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Bowdon

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Re: How did we do? - message on mobile
« Reply #23 on: March 12, 2018, 01:05:44 PM »

My Dad and me live in the same place. I also have an android phone too, the Samsung S4.

As far as wifi his phone is setup like mine, so it will auto connect when our home network comes in to range.

I haven't touched any settings with Gmaps and he doesn't use those apps. He just uses the basic phone side and sms'ing his friends.

The only main difference is the bluetooth. Unless of course he has touched something by mistake in the settings.

His phone as actually ran out of memory and there isnt room for the apps to install on there (the version of OS he's using doesn't let him use his memory card for apps). So he'll be getting a new phone soon.

We're visiting the hospital today. I don't know if they send out messages. But it'll be interesting to see lol


In the Android/iPhone debate. I like android but I don't like how they leave it up to phone manufacturers to push out the OS updates. I haven't had an OS update in years. My girlfriend had andriod too (shes the one who convinced me to update my "dumb" phone).. but now shes got an iPhone and loves how everything is more streamlined.

I guess it comes down to weighing up do you want to be locked down to a brand or not. There is both good and bad reasons to weigh.
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V_R

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Re: How did we do? - message on mobile
« Reply #24 on: March 12, 2018, 01:22:22 PM »

If Gmaps is installed the notifications are on by default.

Next time you see the notif can you long press on it and see if it tells you what app is pushing it?

As for updates, I agree, the fragmentation from manufacturers is quite bad.
Samsung are unfortunately one of the worst offenders for slow updates. That said your phone is 5 years old now, and frankly end of life.

Apple have the advantage here as its such a closed environment, only they make the devices which means they only have to cater for around 10 different versions of iPhones at any one time, and only they use iOS, and they decide if the apps are good enough to be in the app store. Android is much more open and has devices for every manufacture out there from LG, Samsung, Oneplus and everyone in between - literally hundreds of different devices running different specs of different ages running different versions of Android. :)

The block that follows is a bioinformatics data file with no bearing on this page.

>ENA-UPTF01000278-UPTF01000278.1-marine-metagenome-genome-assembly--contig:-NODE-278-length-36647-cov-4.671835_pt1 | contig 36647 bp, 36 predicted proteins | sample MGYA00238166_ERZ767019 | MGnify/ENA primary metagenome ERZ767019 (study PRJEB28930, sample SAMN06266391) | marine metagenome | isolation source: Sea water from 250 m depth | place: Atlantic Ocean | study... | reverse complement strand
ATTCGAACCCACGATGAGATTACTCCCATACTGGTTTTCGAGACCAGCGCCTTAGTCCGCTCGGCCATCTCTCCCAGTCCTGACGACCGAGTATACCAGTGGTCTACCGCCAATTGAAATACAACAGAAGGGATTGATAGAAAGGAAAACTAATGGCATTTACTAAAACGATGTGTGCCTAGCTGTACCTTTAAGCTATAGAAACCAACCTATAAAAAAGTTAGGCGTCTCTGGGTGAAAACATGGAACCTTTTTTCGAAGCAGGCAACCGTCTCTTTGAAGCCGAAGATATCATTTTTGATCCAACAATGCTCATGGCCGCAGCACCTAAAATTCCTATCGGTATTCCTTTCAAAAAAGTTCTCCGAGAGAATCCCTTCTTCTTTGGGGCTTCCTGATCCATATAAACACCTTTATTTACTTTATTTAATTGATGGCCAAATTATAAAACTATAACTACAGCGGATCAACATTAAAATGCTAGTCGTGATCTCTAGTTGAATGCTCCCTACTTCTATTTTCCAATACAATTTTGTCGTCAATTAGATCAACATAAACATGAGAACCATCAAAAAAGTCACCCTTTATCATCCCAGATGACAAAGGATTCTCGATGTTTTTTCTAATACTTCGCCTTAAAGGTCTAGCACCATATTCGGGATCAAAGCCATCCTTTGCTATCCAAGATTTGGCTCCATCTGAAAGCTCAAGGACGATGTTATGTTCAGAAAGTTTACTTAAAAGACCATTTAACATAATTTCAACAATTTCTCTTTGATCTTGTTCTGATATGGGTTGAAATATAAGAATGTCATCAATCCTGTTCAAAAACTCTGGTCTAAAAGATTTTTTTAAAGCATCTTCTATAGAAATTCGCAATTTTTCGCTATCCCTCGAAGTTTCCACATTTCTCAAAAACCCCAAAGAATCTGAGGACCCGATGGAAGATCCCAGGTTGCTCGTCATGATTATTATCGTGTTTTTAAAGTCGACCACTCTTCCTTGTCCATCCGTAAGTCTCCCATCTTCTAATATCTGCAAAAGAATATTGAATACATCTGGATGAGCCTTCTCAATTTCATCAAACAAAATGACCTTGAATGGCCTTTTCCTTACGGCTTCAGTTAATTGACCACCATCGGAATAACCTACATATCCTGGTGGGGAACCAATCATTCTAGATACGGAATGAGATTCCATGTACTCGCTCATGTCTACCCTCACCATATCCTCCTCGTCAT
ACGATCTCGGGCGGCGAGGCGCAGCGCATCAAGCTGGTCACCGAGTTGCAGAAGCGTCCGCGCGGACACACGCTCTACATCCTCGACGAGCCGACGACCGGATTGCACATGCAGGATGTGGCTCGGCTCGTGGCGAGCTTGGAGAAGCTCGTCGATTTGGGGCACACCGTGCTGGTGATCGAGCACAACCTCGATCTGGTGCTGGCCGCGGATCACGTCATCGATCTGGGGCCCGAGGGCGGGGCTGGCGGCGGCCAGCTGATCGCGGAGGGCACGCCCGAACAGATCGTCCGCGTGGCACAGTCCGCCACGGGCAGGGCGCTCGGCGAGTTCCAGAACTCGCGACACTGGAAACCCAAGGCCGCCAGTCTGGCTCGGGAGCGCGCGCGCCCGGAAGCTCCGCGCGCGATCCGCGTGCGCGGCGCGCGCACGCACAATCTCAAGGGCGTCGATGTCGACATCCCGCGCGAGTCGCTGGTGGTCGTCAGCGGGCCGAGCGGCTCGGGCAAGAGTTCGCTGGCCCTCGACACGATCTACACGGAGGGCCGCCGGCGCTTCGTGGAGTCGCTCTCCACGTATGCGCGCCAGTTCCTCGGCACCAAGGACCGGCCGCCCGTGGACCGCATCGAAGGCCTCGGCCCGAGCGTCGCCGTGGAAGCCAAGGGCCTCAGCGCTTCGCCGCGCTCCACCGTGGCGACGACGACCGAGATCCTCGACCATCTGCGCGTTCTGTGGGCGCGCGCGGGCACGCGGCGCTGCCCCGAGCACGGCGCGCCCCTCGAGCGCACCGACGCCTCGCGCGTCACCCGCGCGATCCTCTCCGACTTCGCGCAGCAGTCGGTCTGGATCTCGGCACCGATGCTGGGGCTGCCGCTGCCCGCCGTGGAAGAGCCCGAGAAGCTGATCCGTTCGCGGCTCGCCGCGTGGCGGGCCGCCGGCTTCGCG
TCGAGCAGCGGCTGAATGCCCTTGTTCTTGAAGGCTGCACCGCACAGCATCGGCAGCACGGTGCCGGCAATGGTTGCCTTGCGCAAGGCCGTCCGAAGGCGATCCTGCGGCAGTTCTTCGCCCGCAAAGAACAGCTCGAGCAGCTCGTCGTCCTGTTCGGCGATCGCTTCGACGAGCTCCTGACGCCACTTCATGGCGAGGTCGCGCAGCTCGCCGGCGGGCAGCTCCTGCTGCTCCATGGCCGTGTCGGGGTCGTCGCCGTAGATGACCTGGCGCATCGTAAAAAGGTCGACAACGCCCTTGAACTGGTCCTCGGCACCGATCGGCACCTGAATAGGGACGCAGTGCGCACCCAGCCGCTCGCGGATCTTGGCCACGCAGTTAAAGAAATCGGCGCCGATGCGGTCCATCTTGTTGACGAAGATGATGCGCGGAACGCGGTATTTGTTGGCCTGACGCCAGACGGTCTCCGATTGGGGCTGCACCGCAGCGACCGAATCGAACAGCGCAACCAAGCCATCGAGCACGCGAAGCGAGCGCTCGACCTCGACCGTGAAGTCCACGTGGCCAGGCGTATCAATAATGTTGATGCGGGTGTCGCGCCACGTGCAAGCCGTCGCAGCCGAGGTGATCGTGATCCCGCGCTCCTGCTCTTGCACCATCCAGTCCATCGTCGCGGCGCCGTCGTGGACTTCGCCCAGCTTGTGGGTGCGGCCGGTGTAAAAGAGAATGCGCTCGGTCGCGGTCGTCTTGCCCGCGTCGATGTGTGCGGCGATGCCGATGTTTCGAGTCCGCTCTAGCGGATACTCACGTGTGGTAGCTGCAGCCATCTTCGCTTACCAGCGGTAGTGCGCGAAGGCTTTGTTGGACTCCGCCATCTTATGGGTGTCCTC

You still haven't told us what his device is.
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sevenlayermuddle

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Re: How did we do? - message on mobile
« Reply #25 on: March 12, 2018, 01:49:15 PM »

Worth confessing the one drawback of iOS updates policy;   Once you have updated there is no going back, they won’t allow you to revert to an older version.  And Apple being in absolute control, you can’t get around that.  If you find something doesn’t work with the new version, or you just don’t like it, then it’s tough luck.   

For that reason, I generally wait a few weeks before updating to a major new version, keeping an ear and an eye open for any complaints...
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Bowdon

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Re: How did we do? - message on mobile
« Reply #26 on: March 12, 2018, 02:14:09 PM »

You still haven't told us what his device is.

It is a Vodafone Smart 4 Mini.

It was a cheap phone to see if he could cope with a smartphone. Got it 3 years ago.
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displaced

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Re: How did we do? - message on mobile
« Reply #27 on: April 19, 2018, 01:04:10 PM »

Worth confessing the one drawback of iOS updates policy;   Once you have updated there is no going back, they won’t allow you to revert to an older version.